The Legal Framework for Data Protection in Alaska
The Alaska Personal Information Protection Act is a data privacy law that was passed in the U.S. state of Alaska in 2009. While the Alaska Personal Information Protection Act is not a comprehensive data protection law such as the Virginia Consumer Data Protection Act or the California Privacy Rights Act, the law does govern the collection and processing of certain categories of personal information. As such, the Alaska Personal Information Protection Act represents one of the foremost ways in which certain categories of personal data are legally protected at a state level within Alaska. Moreover, the law also establishes the sanctions and penalties that individuals, businesses, and organizations operating within the state of Alaska stand to face should they violate the various provisions of the law.
What are the provisions of the Alaska Personal Information Protection Act?
One of the primary provisions of the Alaska Personal Information Protection Act is Sec. 45.48.010 – .090, which pertains to data breach security. Under Sec. 45.48.010 – .090, a data breach is defined as “an unauthorized acquisition (or the reasonable belief of such) that compromises the security, integrity, or confidentiality of covered information. This excludes some good-faith acquisitions by employees or agents and applies to businesses with more than 10 employees or any person doing business with another entity who owns, licenses, or maintains covered information.” Under Sec. 45.48.010 – .090, businesses and organizations that operate within the state of Alaska are required to provide citizens with data breach notifications in the event that their personal information is compromised through such an incident.
These notifications must be provided to consumers in written form and contain information detailing the categories of personal data that were disclosed in the data breach, among other specifics. Furthermore, in instances where more than 1,000 Alaskan residents are notified as a result of a data breach, the entity that experienced the breach is also responsible for notifying all consumer credit reporting agencies within the U.S., without undue delay. To this end, the following types of personal information are covered under Sec. 45.48.010 – .090 of the Alaska Personal Information Protection Act:
- Social security numbers.
- Drivers license and state identification card numbers.
- Financial account information.
- Debit and credit card numbers, as well as associated security and access codes.
- PIN numbers or passwords that would grant an individual access to another person’s financial account or information.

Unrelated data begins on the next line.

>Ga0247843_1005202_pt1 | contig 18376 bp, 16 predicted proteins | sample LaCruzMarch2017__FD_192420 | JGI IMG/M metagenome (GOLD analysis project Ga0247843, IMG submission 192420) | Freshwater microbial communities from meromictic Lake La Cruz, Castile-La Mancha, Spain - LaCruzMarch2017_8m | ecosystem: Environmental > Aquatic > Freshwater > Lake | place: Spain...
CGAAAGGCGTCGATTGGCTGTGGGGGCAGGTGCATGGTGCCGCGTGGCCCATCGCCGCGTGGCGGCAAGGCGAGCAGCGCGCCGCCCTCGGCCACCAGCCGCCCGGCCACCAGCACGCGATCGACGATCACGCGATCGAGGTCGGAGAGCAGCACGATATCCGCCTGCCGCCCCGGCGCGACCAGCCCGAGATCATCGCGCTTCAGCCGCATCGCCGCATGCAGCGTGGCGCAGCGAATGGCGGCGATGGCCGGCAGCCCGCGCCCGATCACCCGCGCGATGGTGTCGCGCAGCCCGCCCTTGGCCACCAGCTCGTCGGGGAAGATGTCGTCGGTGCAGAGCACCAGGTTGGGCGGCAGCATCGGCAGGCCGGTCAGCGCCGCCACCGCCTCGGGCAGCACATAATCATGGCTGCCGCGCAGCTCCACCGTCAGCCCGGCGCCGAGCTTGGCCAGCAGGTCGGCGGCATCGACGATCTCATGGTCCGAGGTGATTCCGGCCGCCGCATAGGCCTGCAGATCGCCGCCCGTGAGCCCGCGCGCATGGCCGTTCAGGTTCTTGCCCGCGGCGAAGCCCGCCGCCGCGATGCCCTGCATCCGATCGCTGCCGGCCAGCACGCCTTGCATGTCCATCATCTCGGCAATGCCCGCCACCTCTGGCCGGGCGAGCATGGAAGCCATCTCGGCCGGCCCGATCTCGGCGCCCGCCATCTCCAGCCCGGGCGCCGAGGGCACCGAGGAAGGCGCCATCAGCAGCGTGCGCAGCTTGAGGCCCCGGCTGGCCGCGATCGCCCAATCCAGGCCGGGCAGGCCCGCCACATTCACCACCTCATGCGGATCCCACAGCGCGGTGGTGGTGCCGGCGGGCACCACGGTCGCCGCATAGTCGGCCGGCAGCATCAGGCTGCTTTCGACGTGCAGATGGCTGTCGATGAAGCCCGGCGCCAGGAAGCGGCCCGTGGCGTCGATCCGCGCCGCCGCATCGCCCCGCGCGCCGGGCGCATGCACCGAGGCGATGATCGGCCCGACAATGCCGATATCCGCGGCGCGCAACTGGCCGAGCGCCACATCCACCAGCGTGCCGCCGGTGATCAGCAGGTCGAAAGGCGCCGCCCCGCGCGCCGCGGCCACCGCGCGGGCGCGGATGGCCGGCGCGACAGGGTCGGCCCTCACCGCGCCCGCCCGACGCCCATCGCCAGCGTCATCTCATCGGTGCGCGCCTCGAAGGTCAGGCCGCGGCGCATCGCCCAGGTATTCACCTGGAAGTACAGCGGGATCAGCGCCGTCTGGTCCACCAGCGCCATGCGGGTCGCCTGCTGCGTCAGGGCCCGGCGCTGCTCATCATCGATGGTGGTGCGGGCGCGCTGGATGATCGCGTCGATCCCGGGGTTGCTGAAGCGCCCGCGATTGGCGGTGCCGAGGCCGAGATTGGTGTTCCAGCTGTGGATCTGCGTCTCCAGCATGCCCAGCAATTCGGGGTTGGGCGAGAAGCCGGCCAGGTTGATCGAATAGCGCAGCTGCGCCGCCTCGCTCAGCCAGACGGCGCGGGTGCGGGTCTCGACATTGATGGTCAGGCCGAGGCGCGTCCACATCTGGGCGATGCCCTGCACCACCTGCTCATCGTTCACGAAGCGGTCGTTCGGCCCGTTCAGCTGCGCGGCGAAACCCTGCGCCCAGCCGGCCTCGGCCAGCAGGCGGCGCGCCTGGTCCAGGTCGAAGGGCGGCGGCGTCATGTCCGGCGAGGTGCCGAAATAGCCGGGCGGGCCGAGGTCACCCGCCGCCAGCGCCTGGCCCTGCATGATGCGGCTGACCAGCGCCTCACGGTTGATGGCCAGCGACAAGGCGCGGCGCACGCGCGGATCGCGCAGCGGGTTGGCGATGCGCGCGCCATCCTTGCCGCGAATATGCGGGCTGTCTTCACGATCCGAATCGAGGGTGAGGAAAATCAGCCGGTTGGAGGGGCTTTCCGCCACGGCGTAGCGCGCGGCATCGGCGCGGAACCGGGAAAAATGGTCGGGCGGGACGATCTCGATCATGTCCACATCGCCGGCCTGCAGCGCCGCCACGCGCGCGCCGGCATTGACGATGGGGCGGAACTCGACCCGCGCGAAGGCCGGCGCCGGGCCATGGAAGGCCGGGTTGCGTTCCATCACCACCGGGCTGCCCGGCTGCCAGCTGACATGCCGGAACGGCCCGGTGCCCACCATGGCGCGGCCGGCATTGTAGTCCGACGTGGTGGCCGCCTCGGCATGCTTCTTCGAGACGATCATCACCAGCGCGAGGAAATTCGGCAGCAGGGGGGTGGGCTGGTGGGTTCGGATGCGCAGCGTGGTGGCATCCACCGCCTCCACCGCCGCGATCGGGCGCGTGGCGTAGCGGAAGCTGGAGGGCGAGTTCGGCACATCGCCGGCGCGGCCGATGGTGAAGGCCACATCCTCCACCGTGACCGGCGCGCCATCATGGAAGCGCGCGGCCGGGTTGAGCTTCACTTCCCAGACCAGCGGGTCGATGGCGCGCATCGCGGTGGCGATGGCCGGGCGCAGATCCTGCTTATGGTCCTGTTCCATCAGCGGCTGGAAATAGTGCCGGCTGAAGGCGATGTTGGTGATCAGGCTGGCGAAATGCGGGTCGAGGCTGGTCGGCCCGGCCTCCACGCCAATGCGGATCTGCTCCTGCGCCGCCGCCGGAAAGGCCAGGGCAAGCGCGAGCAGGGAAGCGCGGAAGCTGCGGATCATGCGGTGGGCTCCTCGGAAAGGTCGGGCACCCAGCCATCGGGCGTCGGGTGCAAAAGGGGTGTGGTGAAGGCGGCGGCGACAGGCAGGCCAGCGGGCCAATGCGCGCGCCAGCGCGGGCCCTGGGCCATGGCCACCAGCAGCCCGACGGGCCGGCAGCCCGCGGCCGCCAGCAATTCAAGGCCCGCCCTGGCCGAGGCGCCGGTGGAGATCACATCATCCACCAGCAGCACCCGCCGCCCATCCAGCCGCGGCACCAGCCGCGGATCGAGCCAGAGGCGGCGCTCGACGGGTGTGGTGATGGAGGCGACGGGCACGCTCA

- Passwords, PINs, or other access information for financial accounts.
Sec. 45.48.600 – .690- Factual Declaration of Innocence After Identity Theft; Right to File Police Report
Sec. 45.48.600 – .690 of the Alaska Personal Information Protection Act pertains to identity theft. Under this provision of the law, victims of identity theft within the state are entitled to “petition the Alaska Superior Court for a declaration that the individual is factually innocent of the crime if the perpetrator was arrested, cited, or convicted of the crime. The court has broad discretion to make a determination based on declarations, affidavits, or other relevant material. This section also allows the Department of Law to establish and maintain a database of individuals who have been the victims of identity theft and who have been declared innocent of the crime.” What’s more, Sec. 45.48.600 – .690 also contains a provision that allows Alaskan residents to file a police report with local law enforcement authorities in instances where they have learned or have reason to believe that they have been the victim of identity theft, irrespective of the jurisdiction in which the alleged or suspected actions took place.
Sec. 45.48.500 – .590 – Disposal of Records
Sec. 45.48.500 – .590 of the Alaska Personal Information Protection Act covers the disposal of organizational and government records with the state. Under Sec. 45.48.500 – .590, businesses and government agencies within Alaska are required to develop and maintain reasonable security measures for the purposes of preventing the “unauthorized access to, or use of records” when disposing of records containing personal information. In order to comply with this requirement, said entities must implement policies and procedures that require the destruction of personal information after the purposes for which said information has been used have been fulfilled.
Alternatively, businesses and organizations within the state can also outsource this duty to a third party, as the law states that “a business or government agency is not liable for the disposal after relinquishing control of the records to a third party that is in the business of record destruction.” In terms of the enforcement of the law, businesses and organizations that violate Sec. 45.48.500 – .590, along with any of the other various provisions established by the Alaska Personal Information Protection Act, are subject to “a $3,000 penalty plus actual economic damages, court costs, and full reasonable attorneys fees.”
While the Alaska Personal Information Protection Act does not provide Alaskan citizens with comprehensive personal data protection, the law does provide said citizens with the means to seek justice and compensation in the event that certain categories of personal information concerning them are improperly disclosed or accessed. In addition to provisions regarding data breaches, identity theft, and personal records, the law also contains sections that cover credit reporting matters, the truncation of debit and credit information, and the protection of social security numbers. As such, Alaskan citizens can rest assured that these forms of personal data and information are protected under the law of their state.